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Ian Hudghton MEP today welcomed a vote at the European Parliament, in favour of improving proposals by the European Commission to give compensation and assistance to passengers in the event of denied boarding and of cancellation or long delay of flights.
The European Parliament position agreed upon today ensures that all airports that host more than 1.5 million passengers per year have contingency plans in the event of mass cancellations to provide them with information and assistance.
For the first time, a definite right to compensation will be founded if a flight is delayed by several hours. This right is triggered if a flight of less than 3500km is delayed by 3 hours, if a flight of 3500-6000km is delayed by 5 hours, or a longer distance flight is delayed by 7 hours. Compensation will be €300 for flights of less than 2500km, €400 for flights of 2500-6000km, and €600 for longer flights.
Furthermore, clear rights are to be introduced in the event of 'tarmac delays', and for how air carriers should respond if accommodation and transport arrangements are required in the event of a delay.
Commenting on the outcome of the European Parliament First Reading position, which now requires negotiation with the European Council and European Commission before becoming European legislation, SNP MEP Ian Hudghton said,
"I welcome the clear and strong position agreed today by Members of the European Parliament. This vote confirms several necessary rights for passengers who may face long and frustrating delays out-with their control.
"I'm sure many people remember the travel chaos that occurred following the Icelandic volcano incident of 2010 for example, and this news today should assure passengers that in future should such an event occur again that there will be specific assistance and compensation rights available.
"I am therefore hopeful that following this vote, negotiations between the Parliament and the European Council and Commission reflect the position agreed upon today in favour of passenger rights."
•The European Commission proposal builds on existing Regulation 261/2004. Air passenger rights regulation sets out the minimum standards passengers can expect when they are a) denied boarding; b) flight is cancelled; c) flight is delayed. Passenger rights, depending on their exact circumstances, include provisions such as compensation, reimbursement of their ticket, a return ticket at a later time, re-routing, and "duty of care", which includes free meals and refreshments, free phone calls or emails, and if the delay involves one or more nights, free accommodation and transport to and from the accommodation. The rights of vulnerable passengers, such as persons with reduced mobility, parents with very young children, and children travelling without an adult, are also protected.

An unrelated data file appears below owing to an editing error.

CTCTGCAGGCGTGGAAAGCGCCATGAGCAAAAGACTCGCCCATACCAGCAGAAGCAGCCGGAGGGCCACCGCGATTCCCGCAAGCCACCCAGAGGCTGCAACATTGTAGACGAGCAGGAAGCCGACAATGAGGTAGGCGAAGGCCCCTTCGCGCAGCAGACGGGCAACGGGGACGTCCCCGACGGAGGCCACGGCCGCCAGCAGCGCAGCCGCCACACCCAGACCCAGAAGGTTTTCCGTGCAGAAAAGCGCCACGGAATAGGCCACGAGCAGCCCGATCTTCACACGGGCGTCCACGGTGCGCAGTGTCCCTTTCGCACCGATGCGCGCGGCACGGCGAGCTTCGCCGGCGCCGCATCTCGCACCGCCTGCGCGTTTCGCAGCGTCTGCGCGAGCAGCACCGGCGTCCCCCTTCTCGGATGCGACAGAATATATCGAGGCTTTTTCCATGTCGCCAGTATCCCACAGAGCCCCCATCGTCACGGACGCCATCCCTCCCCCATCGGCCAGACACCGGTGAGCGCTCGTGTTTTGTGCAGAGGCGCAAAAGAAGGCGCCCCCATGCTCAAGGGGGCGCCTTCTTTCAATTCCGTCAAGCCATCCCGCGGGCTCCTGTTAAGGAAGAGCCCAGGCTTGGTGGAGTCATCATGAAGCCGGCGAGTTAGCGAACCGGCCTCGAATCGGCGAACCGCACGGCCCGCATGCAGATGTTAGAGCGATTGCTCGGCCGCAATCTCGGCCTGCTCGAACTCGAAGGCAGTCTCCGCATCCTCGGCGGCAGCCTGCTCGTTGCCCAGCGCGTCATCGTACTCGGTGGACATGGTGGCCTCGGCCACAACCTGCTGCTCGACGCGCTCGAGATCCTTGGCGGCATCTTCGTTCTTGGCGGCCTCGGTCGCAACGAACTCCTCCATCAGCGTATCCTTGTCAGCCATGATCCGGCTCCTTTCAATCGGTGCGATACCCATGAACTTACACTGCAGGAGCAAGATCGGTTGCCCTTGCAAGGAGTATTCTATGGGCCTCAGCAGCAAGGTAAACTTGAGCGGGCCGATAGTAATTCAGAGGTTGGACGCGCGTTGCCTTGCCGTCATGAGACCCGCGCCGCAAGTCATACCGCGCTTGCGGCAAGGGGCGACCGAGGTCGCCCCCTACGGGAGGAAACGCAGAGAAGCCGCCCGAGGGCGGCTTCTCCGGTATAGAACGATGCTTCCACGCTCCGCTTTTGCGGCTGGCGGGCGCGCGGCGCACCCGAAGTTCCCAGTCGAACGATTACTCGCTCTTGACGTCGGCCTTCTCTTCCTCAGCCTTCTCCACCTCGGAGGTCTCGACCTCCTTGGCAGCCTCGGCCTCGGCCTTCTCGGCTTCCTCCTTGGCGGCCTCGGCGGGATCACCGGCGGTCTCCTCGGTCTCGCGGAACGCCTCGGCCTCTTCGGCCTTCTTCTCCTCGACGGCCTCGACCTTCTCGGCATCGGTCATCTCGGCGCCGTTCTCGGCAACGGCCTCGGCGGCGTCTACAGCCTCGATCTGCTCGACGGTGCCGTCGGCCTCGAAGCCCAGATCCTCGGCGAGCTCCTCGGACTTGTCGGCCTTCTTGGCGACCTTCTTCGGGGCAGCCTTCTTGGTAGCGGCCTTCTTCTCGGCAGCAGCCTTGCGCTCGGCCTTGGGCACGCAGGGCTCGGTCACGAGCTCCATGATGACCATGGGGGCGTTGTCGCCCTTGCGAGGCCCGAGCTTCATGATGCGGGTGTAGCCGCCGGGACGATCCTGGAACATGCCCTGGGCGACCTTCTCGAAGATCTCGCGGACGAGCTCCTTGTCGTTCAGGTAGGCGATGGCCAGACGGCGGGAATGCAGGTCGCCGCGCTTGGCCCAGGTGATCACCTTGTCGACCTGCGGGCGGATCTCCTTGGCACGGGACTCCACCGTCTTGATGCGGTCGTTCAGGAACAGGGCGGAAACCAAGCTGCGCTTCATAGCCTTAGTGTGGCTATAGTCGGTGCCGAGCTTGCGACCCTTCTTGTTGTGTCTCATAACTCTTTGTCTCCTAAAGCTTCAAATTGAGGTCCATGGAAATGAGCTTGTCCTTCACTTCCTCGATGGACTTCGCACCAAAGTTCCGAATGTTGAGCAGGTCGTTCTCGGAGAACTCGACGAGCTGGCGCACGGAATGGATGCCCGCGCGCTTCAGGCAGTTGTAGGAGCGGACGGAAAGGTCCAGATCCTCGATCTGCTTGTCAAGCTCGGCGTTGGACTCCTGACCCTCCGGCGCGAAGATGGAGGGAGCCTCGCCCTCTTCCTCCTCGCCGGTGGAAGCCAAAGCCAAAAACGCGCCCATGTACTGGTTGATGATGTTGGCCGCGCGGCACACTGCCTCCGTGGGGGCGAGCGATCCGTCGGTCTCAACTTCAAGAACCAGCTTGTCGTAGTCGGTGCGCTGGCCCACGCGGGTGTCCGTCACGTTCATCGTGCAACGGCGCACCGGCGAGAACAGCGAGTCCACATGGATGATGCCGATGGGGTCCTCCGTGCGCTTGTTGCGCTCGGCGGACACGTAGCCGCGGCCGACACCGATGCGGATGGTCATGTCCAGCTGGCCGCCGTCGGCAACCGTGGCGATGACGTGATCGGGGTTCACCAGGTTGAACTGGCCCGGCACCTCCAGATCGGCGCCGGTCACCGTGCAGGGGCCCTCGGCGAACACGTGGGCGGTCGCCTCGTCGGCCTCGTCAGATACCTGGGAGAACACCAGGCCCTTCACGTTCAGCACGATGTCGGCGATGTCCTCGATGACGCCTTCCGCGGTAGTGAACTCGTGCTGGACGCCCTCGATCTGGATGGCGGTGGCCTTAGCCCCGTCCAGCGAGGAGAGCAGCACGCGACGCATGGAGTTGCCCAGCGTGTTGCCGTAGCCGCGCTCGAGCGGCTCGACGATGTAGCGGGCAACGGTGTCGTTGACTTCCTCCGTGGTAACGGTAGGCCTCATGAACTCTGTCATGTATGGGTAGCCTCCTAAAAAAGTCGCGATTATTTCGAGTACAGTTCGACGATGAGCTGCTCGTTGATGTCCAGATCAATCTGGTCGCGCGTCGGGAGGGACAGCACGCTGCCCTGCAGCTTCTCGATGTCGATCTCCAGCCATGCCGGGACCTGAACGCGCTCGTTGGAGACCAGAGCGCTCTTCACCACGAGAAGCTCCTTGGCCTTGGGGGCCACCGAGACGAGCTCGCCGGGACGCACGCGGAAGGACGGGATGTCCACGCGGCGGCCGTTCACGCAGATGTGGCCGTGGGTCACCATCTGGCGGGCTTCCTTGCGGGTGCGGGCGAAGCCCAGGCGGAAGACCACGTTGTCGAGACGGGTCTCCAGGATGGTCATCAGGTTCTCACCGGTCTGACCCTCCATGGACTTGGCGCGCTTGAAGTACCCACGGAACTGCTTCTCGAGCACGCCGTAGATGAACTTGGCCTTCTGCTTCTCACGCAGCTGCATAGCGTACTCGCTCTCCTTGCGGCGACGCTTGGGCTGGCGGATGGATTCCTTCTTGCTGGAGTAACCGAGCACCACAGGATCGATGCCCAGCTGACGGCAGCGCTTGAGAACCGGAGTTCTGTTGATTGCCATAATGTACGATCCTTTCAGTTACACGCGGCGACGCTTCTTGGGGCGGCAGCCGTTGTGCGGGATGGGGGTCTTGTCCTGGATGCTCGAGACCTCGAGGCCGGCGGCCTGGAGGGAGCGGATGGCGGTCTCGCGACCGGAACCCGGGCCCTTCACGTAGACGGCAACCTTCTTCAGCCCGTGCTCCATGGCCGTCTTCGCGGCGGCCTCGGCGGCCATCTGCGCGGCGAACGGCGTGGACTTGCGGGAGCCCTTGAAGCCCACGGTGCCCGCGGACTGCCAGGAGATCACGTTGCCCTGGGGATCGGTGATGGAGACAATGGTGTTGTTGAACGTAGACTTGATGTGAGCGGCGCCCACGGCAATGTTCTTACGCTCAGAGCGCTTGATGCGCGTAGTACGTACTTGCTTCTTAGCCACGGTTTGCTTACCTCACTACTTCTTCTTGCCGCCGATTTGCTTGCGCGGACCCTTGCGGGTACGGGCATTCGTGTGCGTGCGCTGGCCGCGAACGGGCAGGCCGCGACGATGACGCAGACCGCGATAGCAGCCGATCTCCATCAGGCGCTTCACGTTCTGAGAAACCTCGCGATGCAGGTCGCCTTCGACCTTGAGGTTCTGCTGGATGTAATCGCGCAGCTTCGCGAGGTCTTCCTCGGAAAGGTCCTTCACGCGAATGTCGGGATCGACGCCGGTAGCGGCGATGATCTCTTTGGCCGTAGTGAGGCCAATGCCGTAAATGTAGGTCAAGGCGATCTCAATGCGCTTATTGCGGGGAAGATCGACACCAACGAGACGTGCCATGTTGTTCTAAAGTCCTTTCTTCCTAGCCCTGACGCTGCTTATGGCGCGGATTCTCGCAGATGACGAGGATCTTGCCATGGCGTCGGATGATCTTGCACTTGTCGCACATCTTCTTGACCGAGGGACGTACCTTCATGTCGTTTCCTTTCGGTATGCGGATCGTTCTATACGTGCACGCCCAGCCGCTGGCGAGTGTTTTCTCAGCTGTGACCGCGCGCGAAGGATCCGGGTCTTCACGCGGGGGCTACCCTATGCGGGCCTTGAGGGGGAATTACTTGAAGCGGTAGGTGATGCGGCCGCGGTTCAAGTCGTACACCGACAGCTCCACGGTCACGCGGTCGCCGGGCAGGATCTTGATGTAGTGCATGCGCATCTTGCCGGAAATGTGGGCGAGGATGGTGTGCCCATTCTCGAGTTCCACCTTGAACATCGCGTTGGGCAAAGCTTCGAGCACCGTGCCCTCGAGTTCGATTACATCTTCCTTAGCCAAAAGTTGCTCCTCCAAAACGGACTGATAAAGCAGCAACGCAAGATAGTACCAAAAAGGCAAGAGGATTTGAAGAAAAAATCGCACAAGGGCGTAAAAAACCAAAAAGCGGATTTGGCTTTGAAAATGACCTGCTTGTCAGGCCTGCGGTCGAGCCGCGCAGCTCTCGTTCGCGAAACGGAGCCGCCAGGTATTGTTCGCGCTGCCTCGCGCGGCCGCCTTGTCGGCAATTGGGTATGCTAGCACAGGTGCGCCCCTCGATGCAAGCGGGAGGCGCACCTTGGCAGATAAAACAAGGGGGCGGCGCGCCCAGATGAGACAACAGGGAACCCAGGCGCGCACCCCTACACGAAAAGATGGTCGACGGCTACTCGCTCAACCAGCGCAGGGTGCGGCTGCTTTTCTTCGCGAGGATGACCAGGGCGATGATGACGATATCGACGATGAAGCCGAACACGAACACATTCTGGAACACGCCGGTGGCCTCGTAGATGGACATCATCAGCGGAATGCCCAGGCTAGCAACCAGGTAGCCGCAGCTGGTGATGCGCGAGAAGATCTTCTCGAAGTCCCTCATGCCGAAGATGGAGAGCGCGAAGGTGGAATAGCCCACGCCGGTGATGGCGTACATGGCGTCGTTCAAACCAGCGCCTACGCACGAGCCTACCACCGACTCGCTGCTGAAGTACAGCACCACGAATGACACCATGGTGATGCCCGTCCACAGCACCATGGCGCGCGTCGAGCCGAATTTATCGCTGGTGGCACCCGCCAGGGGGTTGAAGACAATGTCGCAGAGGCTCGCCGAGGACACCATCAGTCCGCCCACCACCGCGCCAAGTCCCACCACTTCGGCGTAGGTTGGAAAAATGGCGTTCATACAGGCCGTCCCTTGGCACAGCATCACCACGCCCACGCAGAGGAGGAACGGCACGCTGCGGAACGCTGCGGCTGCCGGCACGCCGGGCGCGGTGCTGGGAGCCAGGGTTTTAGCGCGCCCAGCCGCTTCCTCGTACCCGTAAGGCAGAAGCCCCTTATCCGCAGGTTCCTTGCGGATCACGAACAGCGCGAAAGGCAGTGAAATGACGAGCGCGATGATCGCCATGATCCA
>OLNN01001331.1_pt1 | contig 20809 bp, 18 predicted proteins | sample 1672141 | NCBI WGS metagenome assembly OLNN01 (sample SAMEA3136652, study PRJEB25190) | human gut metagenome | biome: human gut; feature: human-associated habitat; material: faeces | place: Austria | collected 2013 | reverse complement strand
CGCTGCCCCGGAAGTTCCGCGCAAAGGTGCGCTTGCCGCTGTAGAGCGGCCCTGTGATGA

•Passengers must also be fully informed by the carrier at all times of their rights, both through general communication at the check in area and specific information in the case of a delay, cancellation or being denied boarding.
The key extensions to passenger rights agreed upon by the European Parliament include:
• All airports with more than 1.5 million passengers a year must have contingency plans in the event of mass cancellations, leading to large numbers of stranded passengers, to provide them with information and assistance
•For first time, definite right to compensation if flight delayed by several hours. This right triggered if flight of less than 3500 km delayed by 3 hours, if flight of 3500-6000 km delayed by 5 hours, or longer flight delayed by 7 hours.
Compensation will be 300 EUR for flights of less than 2500 km, 400 EUR for flights of 2500-6000 km, and 600 EUR for longer flights.
•Clear rights in the event of "tarmac delays" (i.e. plane waiting on tarmac). If delay more than 1 hour, carrier must provide access to toilets and drinking water, a comfortable in-plane temperature, and medical facilities if needed. If the delay is 2 hours, the passengers should be disembarked. If the delay is 3 hours, the general rights in the event of a delay will be triggered, as if the passengers had never boarded.
• Accommodation and transport: the carrier cannot set an arbitrary limit on the subsidised cost of accommodation per night, and has to provide for 5 nights accommodation if needed, not 3. There will be no limitation on the "duty of care" if the passenger has special needs e.g. disabled.
• While there is a 2 hour delay requirement before passengers have rights to free meals and refreshments, drinking water must be provided immediately.
•Airport management bodies should provide specific facilities for severely disabled passengers.
The voted position by the EP is a First Reading position. This means that negotiations with Council and Commission must happen before the proposals become law.